In Depth

Coronavirus: Russia set for mass vaccination campaign - but why is WHO urging caution?

Moscow says mass production of the drug will begin next month following completion of clinical trials

International health experts are calling for caution as Russia prepares to launch a mass vaccination campaign to combat Covid-19.

Health Minister Mikhail Murashko announced this week that the Gamaleya Institute, a state-run research facility in Moscow, had completed clinical trials of a coronavirus vaccine and is on course to secure regulatory approval. “We plan wider vaccinations for October,” Murashko said, adding that doctors and teachers would be the first to be immunised.

But many scientists are concerned about what the BBC describes as Russia’s “fast-track approach”, with the World Health Organization (WHO) stressing that a blanket cure for coronavirus is extremely unlikely at this stage. So what exactly has Russia devised and why are experts sceptical?

What exactly is Russia saying?

The Russian government “claims to have stolen a march on dozens of global rivals – including the US and UK – in the race to produce a viable coronavirus vaccine”, says The Guardian.

Following reports last month that Kremlin-linked figures had been given access to an early coronavirus vaccine, officials now claim that the drug trialled by the Gamaleya Institute “is about to pass state registration”, The Moscow Times reports.

“We are very much counting on starting mass production in September,” Industry Minister Denis Manturov told Russian news agency Tass.

How would the vaccine work?

The Gamaleya drug is a so-called “viral vector vaccine, meaning it employs another virus to carry the DNA encoding the needed immune response into cells”, The Moscow Times explains.

The adenovirus-based vaccine works by administering a gene from Sars-CoV-2, the novel coronavirus that causes Covid-19, into the body. Cells then “read it and make coronavirus spike proteins, with the idea being to trick the body into believing it has already been infected”, The Irish Post reports.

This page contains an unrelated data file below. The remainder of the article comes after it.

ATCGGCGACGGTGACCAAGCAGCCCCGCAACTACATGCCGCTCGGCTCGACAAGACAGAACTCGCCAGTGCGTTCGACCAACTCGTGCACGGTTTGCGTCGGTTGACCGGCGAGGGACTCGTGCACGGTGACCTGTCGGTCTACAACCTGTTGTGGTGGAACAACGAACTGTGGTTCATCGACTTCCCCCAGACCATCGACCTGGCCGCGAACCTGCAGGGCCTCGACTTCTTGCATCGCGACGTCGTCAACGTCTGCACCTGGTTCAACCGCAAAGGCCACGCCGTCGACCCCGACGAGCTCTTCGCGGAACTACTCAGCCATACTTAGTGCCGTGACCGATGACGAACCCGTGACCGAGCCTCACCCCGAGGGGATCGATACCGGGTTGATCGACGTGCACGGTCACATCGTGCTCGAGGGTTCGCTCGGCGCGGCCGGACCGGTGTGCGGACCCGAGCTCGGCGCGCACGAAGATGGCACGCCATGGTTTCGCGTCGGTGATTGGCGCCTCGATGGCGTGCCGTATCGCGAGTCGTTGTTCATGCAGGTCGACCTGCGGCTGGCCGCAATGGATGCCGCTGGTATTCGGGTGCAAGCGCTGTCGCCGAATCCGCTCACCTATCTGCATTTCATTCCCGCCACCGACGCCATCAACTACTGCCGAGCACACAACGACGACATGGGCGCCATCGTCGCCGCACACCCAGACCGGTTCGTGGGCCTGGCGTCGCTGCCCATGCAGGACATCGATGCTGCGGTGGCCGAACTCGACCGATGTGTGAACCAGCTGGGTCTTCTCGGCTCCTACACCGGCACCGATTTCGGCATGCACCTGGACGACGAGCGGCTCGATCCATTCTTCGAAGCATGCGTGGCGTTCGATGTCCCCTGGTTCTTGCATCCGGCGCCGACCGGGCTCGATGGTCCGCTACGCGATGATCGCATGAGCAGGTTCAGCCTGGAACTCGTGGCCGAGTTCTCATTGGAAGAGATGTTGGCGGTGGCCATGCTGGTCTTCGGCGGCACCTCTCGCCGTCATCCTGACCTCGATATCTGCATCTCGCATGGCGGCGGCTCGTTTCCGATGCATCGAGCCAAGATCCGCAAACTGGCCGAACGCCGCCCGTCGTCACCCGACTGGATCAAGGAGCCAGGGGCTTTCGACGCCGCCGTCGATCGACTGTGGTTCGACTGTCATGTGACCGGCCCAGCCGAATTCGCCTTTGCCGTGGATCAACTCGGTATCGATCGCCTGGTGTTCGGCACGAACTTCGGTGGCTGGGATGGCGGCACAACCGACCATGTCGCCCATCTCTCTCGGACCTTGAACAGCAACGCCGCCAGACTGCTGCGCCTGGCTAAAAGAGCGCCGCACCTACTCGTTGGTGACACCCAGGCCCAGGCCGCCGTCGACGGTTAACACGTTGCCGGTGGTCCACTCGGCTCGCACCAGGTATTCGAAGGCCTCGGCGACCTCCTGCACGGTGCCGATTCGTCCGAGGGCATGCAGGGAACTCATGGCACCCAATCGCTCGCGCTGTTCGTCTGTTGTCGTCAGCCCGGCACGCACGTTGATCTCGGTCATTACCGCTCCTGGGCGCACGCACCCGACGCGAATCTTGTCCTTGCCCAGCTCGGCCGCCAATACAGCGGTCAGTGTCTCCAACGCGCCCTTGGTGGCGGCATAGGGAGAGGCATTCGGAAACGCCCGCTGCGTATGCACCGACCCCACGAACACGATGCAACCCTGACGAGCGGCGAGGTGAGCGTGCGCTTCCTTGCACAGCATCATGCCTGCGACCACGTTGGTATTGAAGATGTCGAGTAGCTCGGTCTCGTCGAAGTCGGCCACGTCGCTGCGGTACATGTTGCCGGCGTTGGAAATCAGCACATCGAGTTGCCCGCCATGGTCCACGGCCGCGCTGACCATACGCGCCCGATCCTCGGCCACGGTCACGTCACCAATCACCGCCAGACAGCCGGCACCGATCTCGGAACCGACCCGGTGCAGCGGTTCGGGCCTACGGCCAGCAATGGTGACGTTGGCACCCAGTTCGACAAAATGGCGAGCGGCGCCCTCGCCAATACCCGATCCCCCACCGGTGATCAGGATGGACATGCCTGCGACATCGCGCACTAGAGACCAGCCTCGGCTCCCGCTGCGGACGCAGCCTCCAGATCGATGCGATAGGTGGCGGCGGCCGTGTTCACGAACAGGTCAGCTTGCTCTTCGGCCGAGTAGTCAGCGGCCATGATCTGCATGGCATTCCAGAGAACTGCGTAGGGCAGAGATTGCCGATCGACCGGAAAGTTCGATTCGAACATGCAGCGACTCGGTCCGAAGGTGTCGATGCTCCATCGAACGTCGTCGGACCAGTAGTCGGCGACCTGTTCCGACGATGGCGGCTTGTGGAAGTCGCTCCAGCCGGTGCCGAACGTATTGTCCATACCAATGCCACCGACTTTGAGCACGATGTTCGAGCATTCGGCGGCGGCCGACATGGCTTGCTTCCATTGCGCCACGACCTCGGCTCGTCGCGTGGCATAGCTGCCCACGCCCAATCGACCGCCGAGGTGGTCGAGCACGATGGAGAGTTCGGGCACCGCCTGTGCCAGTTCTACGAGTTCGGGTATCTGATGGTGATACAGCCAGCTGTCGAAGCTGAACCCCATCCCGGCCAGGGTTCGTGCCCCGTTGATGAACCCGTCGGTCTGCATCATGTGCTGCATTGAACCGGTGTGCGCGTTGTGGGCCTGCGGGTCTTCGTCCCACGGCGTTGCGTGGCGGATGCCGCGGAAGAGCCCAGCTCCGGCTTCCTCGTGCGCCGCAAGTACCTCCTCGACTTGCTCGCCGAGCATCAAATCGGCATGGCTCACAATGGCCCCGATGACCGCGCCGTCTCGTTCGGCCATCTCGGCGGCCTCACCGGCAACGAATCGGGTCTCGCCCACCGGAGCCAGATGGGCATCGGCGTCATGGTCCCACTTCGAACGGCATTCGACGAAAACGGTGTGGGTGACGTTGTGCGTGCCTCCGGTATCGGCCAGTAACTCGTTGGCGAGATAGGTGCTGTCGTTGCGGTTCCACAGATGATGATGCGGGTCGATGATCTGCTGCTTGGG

“These self-made spike proteins then theoretically train the body to detect and terminate any real Sars-CoV-2 infections before the virus takes hold.” 

Why is the WHO concerned?

The “speed at which Russia is progressing through trials has caused concern that the country may be putting prestige ahead of public safety”, says Metro, which reports that state television “has in recent months promoted the idea that Russia is ‘winning’ the vaccination race”.

According to the WHO, at least four vaccines are in phase three of human trials - the final stage before submitting for approval. Three of the drugs on this short list were developed in China, and the other in the UK. 

With a question mark remaining over Russia’s vaccine, Dr Anthony Fauci, the leading infectious disease expert in the US, has voiced concerns about whether Russia was “actually testing” its own formulation properly before rolling out the drug.  

“I do not believe that there will be vaccines so far ahead of us that we will have to depend on other countries to get us vaccines,” Fauci told US lawmakers last week.

Meanwhile, WHO director general Tedros Adhanom Ghebreyesus is maintaining a cautious tone. 

“A number of vaccines are now in phase three clinical trials and we all hope to have a number of effective vaccines that can help prevent people from infection,” he said during a briefing on Monday at the UN health agency’s headquarters in Geneva. 

”However, there’s no silver bullet at the moment - and there might never be.”

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